Hungarian Prime Minister Viktor Orban on Saturday became the first European leader to endorse US presidential candidate Donald Trump, calling him a “better option” for the bloc than his rival, Hillary Clinton.
“I am not a Donald Trump campaigner. I never thought it would occur to me that of the available options, he would be the better one for Europe and for Hungary”, Orban said in an annual speech at a summer school in Baile Tusnad in Romania.
The right-wing leader said he was swayed by security proposals Trump had made in his acceptance speech as the Republican Party’s presidential nominee on Thursday night.
Depicting America as a country mired in violence, Trump had vowed to increase intelligence efforts, suspend immigration from nations “compromised by terrorism”, and stop a “failed policy of nation-building and regime change” in places like Syria and Iraq.
Orban is also a fervent opponent of immigration — particularly from Muslim nations — and has blamed recent terror attacks in Europe on the bloc’s refugee crisis, which erupted last summer.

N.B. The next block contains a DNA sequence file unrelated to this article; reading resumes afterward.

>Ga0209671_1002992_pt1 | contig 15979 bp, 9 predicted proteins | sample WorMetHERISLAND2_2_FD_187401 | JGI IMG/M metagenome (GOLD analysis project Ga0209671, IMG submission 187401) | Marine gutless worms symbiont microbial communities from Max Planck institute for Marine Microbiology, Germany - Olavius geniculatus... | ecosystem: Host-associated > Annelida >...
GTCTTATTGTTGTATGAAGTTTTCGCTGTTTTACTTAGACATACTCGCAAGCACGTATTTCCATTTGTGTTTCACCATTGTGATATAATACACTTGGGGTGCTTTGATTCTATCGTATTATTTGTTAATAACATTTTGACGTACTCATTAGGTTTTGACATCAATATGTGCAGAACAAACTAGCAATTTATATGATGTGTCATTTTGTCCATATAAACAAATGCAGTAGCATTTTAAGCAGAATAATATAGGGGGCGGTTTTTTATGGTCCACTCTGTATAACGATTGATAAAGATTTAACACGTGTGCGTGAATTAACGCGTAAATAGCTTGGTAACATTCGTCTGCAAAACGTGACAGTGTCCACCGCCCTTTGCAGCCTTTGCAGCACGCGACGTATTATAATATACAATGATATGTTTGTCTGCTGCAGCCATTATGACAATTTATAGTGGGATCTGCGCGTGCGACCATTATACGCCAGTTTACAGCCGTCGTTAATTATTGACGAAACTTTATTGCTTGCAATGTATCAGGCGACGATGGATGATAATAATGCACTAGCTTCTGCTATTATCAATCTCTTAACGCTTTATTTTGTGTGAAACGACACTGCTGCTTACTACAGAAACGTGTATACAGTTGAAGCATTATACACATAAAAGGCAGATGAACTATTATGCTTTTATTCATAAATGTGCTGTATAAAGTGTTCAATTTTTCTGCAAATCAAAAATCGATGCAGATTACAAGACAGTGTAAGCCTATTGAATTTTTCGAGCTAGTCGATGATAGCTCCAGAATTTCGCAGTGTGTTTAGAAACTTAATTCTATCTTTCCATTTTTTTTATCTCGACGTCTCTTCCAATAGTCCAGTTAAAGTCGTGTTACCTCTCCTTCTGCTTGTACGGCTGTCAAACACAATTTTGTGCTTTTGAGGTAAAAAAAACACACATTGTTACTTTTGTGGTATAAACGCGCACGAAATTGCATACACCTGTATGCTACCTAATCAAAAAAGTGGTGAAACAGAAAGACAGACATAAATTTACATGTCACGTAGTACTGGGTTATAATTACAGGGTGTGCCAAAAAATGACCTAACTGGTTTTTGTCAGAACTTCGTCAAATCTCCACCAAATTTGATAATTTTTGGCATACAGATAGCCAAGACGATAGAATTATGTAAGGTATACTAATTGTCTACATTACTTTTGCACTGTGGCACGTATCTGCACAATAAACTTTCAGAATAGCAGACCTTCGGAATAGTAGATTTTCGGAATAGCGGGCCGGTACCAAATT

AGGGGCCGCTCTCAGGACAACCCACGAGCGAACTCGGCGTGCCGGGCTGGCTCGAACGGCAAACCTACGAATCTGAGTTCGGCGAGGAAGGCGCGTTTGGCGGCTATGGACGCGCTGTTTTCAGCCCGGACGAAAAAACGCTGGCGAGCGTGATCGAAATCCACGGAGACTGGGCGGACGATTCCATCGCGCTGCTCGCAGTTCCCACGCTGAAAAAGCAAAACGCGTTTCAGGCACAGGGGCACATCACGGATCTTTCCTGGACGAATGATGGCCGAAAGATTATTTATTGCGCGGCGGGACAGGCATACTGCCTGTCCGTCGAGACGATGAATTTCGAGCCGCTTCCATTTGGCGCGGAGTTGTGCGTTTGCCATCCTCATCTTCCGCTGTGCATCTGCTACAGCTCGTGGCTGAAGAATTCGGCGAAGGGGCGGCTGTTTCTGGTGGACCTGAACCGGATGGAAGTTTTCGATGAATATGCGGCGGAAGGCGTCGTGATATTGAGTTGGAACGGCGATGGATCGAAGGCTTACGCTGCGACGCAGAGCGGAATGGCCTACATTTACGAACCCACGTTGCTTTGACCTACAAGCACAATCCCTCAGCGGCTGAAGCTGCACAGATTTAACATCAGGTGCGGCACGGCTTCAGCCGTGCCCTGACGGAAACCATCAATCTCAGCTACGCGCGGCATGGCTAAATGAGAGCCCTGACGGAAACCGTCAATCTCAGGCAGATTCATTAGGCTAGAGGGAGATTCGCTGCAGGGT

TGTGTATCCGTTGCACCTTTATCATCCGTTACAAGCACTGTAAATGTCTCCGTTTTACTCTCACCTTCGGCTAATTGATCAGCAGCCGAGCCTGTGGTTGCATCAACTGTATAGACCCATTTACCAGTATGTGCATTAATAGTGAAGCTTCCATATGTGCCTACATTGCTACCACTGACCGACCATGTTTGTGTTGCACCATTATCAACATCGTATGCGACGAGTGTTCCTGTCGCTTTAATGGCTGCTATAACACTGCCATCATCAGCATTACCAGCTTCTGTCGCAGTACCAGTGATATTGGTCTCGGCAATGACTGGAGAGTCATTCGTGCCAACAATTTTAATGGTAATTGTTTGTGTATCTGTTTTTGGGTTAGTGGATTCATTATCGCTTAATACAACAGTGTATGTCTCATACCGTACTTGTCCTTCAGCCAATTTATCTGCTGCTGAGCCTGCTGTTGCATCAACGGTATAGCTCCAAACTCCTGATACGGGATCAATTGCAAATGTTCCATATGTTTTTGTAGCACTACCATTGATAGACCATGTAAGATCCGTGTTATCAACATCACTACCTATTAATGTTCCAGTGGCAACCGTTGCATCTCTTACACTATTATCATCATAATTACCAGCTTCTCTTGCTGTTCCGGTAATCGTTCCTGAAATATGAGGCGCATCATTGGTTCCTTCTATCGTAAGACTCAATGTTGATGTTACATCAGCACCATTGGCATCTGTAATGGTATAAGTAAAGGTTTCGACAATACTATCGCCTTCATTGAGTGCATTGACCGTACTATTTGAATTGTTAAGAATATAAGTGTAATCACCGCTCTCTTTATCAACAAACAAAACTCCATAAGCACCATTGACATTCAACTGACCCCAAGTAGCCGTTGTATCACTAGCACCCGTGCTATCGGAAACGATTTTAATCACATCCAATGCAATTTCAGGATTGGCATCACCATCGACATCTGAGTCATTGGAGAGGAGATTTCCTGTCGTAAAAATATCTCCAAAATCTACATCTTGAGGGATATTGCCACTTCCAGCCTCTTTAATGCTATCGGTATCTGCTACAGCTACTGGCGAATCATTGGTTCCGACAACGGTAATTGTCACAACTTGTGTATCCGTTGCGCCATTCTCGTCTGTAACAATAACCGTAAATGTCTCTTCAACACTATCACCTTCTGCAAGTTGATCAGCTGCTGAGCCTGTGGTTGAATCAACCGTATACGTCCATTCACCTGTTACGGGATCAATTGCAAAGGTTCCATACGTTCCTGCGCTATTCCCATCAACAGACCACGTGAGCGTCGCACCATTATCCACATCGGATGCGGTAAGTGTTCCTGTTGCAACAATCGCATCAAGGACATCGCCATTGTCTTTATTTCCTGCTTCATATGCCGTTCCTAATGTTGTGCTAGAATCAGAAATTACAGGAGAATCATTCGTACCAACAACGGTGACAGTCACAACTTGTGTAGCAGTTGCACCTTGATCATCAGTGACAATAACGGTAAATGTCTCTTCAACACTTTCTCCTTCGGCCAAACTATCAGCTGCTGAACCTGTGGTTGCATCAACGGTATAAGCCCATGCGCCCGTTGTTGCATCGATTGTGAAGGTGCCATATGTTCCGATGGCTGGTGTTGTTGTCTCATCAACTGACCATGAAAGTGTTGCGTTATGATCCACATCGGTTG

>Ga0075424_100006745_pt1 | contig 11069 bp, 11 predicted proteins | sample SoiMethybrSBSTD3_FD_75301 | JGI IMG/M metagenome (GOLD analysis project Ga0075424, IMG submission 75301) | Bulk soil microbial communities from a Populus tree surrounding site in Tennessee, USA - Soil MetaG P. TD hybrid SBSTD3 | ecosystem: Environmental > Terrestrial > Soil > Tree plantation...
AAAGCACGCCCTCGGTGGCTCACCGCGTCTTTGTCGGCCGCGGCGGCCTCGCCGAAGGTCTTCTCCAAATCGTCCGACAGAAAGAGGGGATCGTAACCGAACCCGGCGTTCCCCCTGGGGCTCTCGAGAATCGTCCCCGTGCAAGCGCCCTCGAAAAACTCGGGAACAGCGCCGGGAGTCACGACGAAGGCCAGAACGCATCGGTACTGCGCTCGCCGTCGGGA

“(Trump) has made some proposals about stopping terrorism, that I as a European couldn’t have said better regarding what would be best for Europe”, Orban said.
Orban stressed Europe had to create a network of national intelligence agencies that matched “the world’s best”.
He also supported Trump’s push to “abandon the policy of exporting democracy”.
Orban said the West’s toppling of authoritarian “but stable” regimes in Libya, Syria and Iraq had sparked chaos and unleashed the influx of migrants from the Middle East and Africa.
“If we prioritize democracy-building rather than stability in those regions where stability is more important, then we are kindling insecurity,” he said.
Orban warned the same applied to current events in Turkey, which has declared a state of emergency and launched a mass crackdown after a failed coup on July 15.
“If Turkey becomes unstable, then many tens of millions of people could turn toward Europe,” he said.
Around 400,000 migrants and refugees passed through Hungary in 2015 before the government sealed off its southern borders with razor-wire fences in autumn and brought in tough new anti-migrant laws.
Earlier this month, the government announced it would hold a referendum on October 2 on the EU’s troubled plan to share 160,000 migrants around the 28-nation bloc via mandatory quotas.